Dutch pianist Henk de Jonge joined the Willem Breuker Kollektief in 1981, but this was his first album as a leader. Though this is decidedly a jazz record, de Jonge seems equally at home in the classical idiom and makes several allusions to that field here, quite clearly in pieces like "Strauss Jr." Then again, with the Kollektief he'd been known to inject snatches of Tchaikovsky into an otherwise Cecil Taylor-ish solo! His compositions also tend to have a smooth, classical veneer, very clean and lucid, sometimes reminding the listener of Lennie Tristano. His regular trio of the time, including the fine Kollektief drummer Rob Verdurmen, is joined for this session by Breuker, to excellent effect. He reins in his normal comic impulses and contributes some soulful playing, especially his tenor on "Mother's Day-Dream." Although Breuker unleashes a torrent of Evan Parker-like soprano on the final number, on the whole this album is a much more mainstream offering than a standard Kollektief album of the same time. Still, it contains enough wit and creative playing to make for very worthwhile listening.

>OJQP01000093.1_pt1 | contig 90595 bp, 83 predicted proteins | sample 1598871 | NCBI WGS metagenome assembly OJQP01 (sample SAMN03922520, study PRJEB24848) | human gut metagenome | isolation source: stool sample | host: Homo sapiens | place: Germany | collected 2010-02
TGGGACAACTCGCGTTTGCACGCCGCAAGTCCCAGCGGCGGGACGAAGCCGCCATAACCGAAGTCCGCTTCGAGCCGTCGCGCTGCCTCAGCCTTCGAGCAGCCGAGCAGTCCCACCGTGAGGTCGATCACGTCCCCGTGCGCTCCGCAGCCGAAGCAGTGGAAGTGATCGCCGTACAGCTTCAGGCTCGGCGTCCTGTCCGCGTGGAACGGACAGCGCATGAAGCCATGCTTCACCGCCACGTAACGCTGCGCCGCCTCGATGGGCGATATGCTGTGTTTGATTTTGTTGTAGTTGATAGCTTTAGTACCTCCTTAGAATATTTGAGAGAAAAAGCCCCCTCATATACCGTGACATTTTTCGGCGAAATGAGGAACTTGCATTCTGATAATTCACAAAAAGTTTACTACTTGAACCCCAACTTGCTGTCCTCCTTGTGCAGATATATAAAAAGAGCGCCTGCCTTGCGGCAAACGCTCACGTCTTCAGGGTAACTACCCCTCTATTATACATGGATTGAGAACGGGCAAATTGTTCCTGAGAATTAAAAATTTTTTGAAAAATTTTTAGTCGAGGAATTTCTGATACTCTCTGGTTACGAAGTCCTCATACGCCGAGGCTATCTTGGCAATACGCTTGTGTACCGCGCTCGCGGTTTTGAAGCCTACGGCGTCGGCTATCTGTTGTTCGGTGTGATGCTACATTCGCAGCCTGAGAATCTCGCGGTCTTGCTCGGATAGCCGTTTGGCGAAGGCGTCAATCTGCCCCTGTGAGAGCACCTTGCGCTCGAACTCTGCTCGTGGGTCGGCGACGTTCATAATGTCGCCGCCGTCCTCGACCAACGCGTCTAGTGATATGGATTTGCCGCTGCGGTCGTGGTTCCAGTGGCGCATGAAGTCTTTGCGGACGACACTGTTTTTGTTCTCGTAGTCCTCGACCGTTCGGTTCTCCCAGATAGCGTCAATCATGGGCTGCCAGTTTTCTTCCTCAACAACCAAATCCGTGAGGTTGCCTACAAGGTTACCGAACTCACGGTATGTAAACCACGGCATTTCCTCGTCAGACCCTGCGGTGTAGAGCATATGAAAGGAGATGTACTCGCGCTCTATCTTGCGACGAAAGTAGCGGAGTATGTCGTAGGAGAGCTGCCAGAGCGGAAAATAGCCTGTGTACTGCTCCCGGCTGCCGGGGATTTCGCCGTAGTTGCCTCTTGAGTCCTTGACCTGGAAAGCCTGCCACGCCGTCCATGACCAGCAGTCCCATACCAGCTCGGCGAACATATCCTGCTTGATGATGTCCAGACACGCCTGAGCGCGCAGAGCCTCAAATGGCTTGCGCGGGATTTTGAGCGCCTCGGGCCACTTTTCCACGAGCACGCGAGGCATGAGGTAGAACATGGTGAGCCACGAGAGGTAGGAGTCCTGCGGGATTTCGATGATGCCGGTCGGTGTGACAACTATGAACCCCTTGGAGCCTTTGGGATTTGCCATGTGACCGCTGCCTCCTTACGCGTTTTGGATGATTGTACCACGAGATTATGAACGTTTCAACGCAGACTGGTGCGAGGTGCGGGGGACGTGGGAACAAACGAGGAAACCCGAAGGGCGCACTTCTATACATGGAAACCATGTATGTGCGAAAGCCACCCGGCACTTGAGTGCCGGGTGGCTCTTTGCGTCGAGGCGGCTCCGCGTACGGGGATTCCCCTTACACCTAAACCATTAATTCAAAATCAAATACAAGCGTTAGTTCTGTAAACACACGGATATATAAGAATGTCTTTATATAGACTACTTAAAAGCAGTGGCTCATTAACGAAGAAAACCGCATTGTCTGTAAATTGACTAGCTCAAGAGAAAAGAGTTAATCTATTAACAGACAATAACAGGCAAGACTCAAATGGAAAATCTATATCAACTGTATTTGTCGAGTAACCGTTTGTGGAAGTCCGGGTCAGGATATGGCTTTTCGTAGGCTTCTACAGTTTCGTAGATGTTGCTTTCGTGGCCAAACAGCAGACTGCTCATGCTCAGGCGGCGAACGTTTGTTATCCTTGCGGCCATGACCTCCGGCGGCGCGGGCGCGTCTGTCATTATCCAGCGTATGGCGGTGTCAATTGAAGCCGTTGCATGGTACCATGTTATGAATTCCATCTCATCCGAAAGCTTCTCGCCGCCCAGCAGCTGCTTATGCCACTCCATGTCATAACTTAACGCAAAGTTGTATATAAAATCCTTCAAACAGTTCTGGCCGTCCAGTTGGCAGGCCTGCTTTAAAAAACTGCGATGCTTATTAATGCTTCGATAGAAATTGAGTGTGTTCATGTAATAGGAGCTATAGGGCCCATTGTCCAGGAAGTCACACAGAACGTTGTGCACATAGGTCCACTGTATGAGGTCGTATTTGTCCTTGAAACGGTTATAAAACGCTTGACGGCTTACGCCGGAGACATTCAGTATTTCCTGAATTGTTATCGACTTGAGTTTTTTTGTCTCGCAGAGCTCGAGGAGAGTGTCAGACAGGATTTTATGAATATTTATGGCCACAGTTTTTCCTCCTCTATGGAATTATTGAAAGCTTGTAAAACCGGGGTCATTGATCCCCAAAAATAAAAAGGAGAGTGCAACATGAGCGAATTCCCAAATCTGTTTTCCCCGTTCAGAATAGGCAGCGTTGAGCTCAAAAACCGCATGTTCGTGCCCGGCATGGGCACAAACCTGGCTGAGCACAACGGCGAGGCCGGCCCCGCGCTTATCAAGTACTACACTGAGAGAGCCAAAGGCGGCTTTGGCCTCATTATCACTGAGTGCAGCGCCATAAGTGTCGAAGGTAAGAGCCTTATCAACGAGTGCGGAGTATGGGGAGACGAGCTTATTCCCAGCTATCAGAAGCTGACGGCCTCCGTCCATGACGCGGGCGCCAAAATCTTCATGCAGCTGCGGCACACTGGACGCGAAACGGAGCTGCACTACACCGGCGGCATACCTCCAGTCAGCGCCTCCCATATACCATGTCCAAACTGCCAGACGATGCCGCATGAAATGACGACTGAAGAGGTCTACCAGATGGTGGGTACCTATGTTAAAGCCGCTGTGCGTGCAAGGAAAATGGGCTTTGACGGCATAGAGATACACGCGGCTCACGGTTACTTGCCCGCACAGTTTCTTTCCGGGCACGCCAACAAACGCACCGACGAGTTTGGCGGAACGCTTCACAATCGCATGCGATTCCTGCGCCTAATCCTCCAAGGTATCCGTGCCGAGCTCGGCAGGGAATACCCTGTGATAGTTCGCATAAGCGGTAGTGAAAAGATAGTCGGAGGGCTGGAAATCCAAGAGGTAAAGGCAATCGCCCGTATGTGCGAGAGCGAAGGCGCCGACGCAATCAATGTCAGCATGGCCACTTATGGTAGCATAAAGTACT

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AllMusic Review by Brian Olewnick